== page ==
CSA finalizes derivatives conduct rules

By James Langton | September 28, 2023 | Last updated on September 28, 2023
2 min read
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Rules governing the conduct of dealers and advisers in the over-the-counter (OTC) derivatives market — a relic of the financial crisis — are finally seeing the light of day.

On Thursday members of the Canadian Securities Administrators (CSA) adopted a final rule that introduces a regulatory oversight regime for players in the OTC derivatives market.

Among other things, the new rules, which take effect Sept. 28, 2024, set standards for fair dealing, addressing conflicts of interest, know-your-counterparty, suitability and record keeping.

In a notice detailing the new rule and its requirements, the CSA noted that Canada is the only G20 country that has not set business conduct standards for OTC derivatives markets.

The global financial crisis exposed the risks of largely unregulated derivatives markets, which led to large investor losses.

In the wake of the crisis, episodes such as the LIBOR market manipulation scandal revealed further evidence of widespread misconduct in the derivatives markets, including financial benchmark manipulation, front running, and pervasive conflicts of interest.

In response, the regulators crafted rules “to address this significant regulatory gap in order to help protect market participants, reduce risks, including potential systemic risk, as well as improve transparency, increase accountability, and promote responsible business conduct in OTC derivatives markets.”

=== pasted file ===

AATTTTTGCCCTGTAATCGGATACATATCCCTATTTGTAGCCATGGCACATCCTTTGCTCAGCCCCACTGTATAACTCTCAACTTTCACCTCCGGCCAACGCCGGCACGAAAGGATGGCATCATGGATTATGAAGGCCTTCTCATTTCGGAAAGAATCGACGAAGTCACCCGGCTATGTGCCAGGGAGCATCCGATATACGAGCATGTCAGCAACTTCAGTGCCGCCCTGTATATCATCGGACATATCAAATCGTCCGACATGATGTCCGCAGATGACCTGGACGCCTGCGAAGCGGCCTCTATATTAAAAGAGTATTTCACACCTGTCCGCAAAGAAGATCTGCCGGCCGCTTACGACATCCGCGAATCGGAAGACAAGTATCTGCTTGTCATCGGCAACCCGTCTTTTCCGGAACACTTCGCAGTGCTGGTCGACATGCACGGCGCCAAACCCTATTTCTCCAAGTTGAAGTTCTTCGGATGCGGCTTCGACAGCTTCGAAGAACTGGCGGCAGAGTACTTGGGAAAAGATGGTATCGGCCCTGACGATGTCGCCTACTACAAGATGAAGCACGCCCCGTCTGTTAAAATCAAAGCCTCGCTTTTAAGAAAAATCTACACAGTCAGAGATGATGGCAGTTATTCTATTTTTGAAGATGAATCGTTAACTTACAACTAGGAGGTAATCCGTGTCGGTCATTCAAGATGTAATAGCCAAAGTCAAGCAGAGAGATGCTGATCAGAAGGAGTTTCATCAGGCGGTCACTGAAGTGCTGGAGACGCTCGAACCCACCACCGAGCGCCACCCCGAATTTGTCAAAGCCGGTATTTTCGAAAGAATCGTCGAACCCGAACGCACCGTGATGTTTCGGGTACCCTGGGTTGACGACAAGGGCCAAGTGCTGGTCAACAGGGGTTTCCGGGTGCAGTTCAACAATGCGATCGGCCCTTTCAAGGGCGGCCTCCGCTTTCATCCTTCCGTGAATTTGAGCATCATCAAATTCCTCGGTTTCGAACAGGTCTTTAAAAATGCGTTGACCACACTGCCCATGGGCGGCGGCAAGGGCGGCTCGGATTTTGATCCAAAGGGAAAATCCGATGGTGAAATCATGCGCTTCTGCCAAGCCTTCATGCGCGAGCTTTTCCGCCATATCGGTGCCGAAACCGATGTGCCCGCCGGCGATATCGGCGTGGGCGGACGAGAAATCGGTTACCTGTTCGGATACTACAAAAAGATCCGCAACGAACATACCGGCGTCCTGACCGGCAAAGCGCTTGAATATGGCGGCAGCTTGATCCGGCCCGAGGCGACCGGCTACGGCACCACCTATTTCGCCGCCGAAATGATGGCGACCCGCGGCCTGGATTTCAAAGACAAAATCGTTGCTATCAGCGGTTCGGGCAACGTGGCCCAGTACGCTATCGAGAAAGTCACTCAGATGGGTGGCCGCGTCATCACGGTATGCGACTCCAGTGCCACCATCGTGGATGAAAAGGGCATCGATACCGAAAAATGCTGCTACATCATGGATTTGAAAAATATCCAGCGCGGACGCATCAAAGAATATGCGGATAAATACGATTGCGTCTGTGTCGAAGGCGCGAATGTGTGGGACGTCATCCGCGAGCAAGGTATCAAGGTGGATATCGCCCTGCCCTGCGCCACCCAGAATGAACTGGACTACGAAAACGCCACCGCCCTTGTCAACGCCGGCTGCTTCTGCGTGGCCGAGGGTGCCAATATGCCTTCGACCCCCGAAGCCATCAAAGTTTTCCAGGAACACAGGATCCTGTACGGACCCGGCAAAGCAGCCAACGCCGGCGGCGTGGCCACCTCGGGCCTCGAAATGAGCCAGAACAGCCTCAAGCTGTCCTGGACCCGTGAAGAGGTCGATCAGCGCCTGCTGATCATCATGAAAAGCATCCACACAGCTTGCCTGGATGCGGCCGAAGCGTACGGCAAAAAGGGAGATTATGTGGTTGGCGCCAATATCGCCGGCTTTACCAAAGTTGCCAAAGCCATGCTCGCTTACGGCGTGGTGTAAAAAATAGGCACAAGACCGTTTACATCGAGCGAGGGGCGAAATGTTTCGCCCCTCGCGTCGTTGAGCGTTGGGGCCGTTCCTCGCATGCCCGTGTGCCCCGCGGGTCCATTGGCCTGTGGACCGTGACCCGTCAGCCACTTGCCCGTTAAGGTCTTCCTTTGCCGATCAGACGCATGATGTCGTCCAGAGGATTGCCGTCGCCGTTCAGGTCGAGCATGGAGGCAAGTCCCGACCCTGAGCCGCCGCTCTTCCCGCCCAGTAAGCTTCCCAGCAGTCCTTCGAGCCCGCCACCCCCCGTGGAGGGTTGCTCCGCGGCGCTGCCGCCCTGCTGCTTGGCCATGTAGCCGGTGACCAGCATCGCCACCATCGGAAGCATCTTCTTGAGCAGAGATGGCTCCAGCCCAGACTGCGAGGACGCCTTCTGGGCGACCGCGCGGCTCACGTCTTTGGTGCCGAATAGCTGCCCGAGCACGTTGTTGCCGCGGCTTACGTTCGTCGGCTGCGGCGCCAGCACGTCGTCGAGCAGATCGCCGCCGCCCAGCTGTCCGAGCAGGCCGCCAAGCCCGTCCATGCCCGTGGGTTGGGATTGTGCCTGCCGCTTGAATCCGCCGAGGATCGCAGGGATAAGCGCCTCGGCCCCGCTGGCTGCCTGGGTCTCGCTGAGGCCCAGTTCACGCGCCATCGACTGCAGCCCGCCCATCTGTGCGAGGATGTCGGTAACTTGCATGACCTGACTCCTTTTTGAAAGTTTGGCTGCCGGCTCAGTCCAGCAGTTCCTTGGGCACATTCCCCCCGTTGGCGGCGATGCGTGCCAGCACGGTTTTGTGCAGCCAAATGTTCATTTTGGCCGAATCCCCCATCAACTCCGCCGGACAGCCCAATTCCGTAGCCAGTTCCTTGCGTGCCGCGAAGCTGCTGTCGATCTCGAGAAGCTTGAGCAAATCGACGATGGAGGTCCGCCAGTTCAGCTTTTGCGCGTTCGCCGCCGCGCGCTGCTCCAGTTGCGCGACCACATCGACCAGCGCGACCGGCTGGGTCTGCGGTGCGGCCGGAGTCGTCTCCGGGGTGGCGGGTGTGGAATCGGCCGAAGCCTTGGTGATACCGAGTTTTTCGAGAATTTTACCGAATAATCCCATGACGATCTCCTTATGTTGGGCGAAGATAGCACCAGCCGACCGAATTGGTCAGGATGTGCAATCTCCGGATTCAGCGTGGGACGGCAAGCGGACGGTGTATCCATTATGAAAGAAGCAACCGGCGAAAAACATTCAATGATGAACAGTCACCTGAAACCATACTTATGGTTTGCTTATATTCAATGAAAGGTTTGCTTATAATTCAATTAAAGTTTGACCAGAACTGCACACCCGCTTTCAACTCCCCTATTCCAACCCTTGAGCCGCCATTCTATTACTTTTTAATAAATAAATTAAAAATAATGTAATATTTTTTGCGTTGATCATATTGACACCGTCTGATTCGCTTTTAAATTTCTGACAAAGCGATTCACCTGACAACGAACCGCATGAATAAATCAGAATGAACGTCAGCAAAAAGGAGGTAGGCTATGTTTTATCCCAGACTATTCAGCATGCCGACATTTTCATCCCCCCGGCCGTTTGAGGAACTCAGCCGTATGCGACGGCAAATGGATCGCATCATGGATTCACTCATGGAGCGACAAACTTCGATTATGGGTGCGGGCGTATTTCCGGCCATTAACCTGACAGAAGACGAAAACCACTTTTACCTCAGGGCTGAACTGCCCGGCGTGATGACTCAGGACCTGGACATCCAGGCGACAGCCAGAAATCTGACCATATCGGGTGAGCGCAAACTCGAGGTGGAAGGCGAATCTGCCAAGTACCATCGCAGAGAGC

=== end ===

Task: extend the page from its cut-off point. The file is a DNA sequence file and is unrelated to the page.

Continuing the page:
The rule, which was developed after a series of consultations, adopts the kinds of market conduct standards that are familiar in other parts of the securities market, but tailored for the derivatives space.

The CSA said its rule “will establish a robust market conduct regime that is tailored for OTC derivatives markets, meets [the International Organization of Securities Commissions’] international standards, and is harmonized both within Canada and with the regulatory approach taken by most IOSCO jurisdictions with active derivatives markets.”

Following the latest consultation, the final version of the rule “was streamlined to address potential negative impacts on derivatives market liquidity and to reduce implementation burden by better enabling firms to leverage their existing compliance systems,” the CSA said.

The regulators also noted they are monitoring the effects of the client-focused reforms in securities markets and will consider whether comparable provisions are appropriate for the OTC derivatives market.

“Derivatives play a critical role in our financial system, and these robust standards provide valuable protections to participants in the Canadian OTC market,” said Stan Magidson, chair of the CSA, and chair and CEO of the Alberta Securities Commission, in a release.

“This key milestone could not have been achieved without our stakeholders’ meaningful participation and commentary during the entire consultation process,” Magidson said.

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James Langton

James is a senior reporter for Advisor.ca and its sister publication, Investment Executive. He has been reporting on regulation, securities law, industry news and more since 1994.